We’ve been here since Sunday and I’ve been hot and sticky since we arrived.  If it were simply hot, evaporation would help me feel cooler (maybe there is something to the saying, “Yes, but it’s a dry heat”!).  But it’s not simply hot.  So my body (everyone’s bodies in humidity) must work harder to cool off, which leads to excessive sweating, increased rate of blood circulation, and increased respiration.  Hyperthermia [the opposite of hypothermia, about which we are warned in extremely cold weather] can lead to dehydration, fatigue, muscle cramps, heat exhaustion, fainting, heat stroke, and – worst of all – bad hair!

Bad hair days can make me grumpy and I’ve had bad hair for ALL EXCEPT approximately 3 1/2 minutes of this trip!!!  The 3 1/2 minutes when I did not have bad hair were yesterday right after my afternoon shower when I only had to walk 7 feet to my car on the way to meet Jeff for dinner.  So, of course, I had to snap a selfie to commemorate the “good” hair.  It was not good hair in the wow-great-hair sense, but rather good-for-August-in-North Carolina!

Strangely enough and in spite of this summer cold that is still hanging on, I haven’t been all that cranky – due in part to having a baseball hat with me at all times, in part to not really knowing a soul and in part to age/wisdom!!!  But I have had ENOUGH of the humidity.  In fact, last night I carefully and emphatically explained to Jeff that I did not want to do ANYTHING outside today.  I made him look at me while I explained it a second time to make sure he completely understood me.  Interestingly, however, I believe he was still surprised today when I asked him to drop me off and pick me up at the door of nearly every place we went. [It’s only fair that I tell you that my dad has done this for my mom for as long as I can remember so I have been conditioned to expect it.  But even with the conditioning, I don’t often ask for or expect it from Jeff].

In case you think I’m exaggerating about the heat, here are a few snaps from the last few days in Raleigh.  They don’t prove my point about the humidity, but anyone who has spent any time in the south in the summer knows I am not misrepresenting facts!

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If you’ve read my last few posts you had to know I was going to rant about the humidity eventually.  If you didn’t see it coming, you need to revisit some of the Raleigh posts!!!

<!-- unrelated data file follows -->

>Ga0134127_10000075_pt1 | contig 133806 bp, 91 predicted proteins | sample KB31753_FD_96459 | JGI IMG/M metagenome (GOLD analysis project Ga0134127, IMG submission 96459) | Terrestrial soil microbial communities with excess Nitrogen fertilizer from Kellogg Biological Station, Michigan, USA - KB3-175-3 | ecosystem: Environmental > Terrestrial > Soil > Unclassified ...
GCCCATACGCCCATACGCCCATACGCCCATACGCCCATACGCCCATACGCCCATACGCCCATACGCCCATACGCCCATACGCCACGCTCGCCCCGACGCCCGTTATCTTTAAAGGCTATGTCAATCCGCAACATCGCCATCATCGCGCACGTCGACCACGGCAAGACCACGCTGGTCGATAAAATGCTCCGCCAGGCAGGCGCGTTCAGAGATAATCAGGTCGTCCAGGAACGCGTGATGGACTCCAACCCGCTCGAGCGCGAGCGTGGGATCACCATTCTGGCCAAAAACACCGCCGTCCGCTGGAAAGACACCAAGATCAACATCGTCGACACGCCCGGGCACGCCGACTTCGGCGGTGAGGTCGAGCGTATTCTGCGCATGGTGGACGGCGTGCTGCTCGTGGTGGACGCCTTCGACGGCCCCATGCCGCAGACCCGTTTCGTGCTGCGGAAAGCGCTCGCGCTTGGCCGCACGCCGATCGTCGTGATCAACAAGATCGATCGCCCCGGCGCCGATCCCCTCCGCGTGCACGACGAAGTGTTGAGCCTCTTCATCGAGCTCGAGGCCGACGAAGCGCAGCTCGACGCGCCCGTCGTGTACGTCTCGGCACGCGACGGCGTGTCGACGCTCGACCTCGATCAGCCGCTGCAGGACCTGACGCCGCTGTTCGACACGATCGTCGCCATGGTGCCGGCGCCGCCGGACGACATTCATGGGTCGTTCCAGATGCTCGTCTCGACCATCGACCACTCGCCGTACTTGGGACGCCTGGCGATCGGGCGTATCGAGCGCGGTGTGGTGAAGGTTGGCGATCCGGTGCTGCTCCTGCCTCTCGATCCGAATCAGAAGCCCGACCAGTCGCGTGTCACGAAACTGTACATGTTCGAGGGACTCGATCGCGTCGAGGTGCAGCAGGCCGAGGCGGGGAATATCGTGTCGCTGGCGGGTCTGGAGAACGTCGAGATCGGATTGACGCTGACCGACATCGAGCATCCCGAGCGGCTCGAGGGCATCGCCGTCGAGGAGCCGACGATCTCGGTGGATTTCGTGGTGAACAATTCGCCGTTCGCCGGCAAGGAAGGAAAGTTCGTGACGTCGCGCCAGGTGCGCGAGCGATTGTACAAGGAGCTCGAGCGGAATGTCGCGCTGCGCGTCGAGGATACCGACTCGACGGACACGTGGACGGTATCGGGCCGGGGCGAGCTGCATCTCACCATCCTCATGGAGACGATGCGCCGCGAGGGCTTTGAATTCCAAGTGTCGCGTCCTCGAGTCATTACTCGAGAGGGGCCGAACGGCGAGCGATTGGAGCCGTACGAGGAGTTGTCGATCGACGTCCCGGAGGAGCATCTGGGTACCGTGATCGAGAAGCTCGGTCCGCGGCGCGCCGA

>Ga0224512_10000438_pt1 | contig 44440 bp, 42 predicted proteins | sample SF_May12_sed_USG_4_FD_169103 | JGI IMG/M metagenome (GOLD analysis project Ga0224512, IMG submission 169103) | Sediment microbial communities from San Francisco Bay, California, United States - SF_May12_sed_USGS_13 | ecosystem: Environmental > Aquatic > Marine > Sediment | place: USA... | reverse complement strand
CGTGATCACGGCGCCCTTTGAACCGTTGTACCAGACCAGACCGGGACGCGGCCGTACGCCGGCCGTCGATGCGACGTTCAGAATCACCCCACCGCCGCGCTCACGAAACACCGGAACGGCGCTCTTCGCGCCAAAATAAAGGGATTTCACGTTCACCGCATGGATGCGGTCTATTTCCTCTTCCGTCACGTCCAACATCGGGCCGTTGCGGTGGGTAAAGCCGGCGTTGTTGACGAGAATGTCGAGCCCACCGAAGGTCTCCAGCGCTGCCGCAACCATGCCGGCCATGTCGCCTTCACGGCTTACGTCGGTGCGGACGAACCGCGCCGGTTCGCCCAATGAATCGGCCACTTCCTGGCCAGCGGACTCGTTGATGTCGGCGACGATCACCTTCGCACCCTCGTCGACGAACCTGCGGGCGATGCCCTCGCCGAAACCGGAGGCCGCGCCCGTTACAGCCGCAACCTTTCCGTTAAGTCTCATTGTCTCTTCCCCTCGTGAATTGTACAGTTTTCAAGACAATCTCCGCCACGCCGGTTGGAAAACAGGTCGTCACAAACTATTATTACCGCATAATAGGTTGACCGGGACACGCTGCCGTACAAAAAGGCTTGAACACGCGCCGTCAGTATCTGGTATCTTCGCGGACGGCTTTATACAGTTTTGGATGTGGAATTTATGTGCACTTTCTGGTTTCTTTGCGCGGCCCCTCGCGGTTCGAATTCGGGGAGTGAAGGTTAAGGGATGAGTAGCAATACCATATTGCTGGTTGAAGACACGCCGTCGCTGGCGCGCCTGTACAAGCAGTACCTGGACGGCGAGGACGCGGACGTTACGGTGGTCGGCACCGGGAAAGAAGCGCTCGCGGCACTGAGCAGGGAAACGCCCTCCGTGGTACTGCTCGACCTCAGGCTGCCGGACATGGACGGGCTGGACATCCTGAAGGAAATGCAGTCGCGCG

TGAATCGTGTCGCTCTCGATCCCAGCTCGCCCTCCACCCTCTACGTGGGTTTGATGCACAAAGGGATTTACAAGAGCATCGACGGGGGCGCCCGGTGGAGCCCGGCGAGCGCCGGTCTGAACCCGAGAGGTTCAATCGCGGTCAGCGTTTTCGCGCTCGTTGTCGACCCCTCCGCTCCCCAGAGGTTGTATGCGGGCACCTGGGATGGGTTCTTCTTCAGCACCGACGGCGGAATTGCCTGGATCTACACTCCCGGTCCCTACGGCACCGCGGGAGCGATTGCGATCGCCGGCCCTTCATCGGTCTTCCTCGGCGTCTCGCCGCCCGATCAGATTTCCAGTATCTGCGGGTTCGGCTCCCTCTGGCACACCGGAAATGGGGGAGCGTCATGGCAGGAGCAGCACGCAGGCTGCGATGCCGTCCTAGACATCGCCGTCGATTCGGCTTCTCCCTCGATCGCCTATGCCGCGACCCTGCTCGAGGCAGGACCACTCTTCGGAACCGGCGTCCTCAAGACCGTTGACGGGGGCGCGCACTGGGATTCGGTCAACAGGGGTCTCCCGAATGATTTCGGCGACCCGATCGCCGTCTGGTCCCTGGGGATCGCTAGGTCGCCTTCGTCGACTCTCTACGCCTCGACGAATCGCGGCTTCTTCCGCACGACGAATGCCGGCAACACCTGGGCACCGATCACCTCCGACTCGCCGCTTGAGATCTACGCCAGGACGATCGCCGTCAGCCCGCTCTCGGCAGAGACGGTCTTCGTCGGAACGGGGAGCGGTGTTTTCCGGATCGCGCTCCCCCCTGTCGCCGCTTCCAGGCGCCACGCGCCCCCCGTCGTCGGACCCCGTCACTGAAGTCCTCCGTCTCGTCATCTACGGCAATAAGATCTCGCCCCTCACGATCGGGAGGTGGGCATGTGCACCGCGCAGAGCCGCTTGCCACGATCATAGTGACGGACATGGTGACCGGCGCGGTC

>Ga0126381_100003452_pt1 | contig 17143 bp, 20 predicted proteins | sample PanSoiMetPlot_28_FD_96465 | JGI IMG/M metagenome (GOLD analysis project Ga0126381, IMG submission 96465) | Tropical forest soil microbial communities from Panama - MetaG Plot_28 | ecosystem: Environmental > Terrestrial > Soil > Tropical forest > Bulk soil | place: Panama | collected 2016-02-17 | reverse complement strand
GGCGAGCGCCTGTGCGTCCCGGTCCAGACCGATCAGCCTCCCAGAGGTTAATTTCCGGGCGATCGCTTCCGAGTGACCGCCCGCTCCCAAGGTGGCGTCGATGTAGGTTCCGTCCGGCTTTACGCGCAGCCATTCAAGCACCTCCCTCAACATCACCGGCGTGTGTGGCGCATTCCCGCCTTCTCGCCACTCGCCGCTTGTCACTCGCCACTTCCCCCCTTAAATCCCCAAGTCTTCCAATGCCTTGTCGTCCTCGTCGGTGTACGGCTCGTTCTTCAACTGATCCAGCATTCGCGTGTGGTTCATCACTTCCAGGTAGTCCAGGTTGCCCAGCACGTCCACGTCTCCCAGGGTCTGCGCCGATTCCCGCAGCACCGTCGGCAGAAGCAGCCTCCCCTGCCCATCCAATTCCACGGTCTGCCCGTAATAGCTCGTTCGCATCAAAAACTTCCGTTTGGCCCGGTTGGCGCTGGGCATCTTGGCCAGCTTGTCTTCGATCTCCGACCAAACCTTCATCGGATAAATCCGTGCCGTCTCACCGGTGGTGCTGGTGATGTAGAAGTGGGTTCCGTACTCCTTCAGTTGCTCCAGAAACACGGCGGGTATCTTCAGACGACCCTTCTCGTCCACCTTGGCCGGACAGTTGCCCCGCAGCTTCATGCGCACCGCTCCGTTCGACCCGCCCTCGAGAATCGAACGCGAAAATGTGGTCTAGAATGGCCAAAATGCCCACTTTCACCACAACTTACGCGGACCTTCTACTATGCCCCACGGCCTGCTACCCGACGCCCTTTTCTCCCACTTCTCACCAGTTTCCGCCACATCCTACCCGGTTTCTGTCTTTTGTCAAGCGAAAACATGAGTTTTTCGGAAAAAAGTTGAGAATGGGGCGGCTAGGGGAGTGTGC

Besides thinking/worrying/complaining about the humidity, what have I been up to since I last posted?

LAKE JOHNSON PARK
After finishing my post and leaving BREW yesterday, I navigated the Raleigh traffic to Lake Johnson Park.  I planned to rent a kayak and explore the lake, but since it was pouring on the way to the park (I kid you not, as soon as I got into the car at BREW it started to rain) I decided that if the rain let up I’d walk the Lake Trail instead of getting out on the water.  Well, the rain did let up and I did walk the 3 mile lake trail and it was a beautiful walk.  Rather than putting in my ear buds and listening to music or a podcast like I typically do on a walk, I used my time to talk with God and to enjoy the scenery. The rain held off until the last 1/4 mile when it began to pour again, but I was so hot [did I mention it’s hot and humid here?] the rain felt amazing!

CANTINA 18
Last night after taking the above selfie I met Jeff at Clouds Brewing.  He was having a farewell drink with his classmates while I was getting ready after my walk.  He met me outside the moment I pulled up and we had a quick conference about where to have dinner.  While he found the address of our destination and typed it into waze, I ran inside and said a quick goodbye to the guys who had graciously let me crash their dinner the night before.

After hopping back into the driver’s seat, I followed waze to Cantina 18.  If you read yesterday’s post entitled ‘Scatterbrained…,’ you know we enjoyed a wonderful dinner at 18 Seaboard on Wednesday evening.  Cantina 18 is owned by the same chef – Jason Smith – that we had the chance to meet when we visited 18 Seaboard.

I ordered a traditional margarita and Jeff ordered a Wicked Weed Pernicious IPA and we decided to share the Queso Fundito to start.  The margarita was DE-LISH – it had the saltiest salt [I realize that sounds strange] I’ve ever tasted on the rim.  And the Queso Fundito (which was flavored with chorizo, grapefruit pineapple salsa, and possibly canela) and warm chips were amazing.  If people wouldn’t have stared, I might have considered licking the bowl!!! Jeff ordered short rib tacos with pickled corn relish and chipotle crema – I ordered the short rib burrito with pickled onions & poblanos, cheese, rice, black beans and cilantro crema (I subbed the cilantro crema for the chipotle crema on the menu). Although the Queso Fundito was the star of the meal, my burrito was very good – the short ribs were cooked to perfection.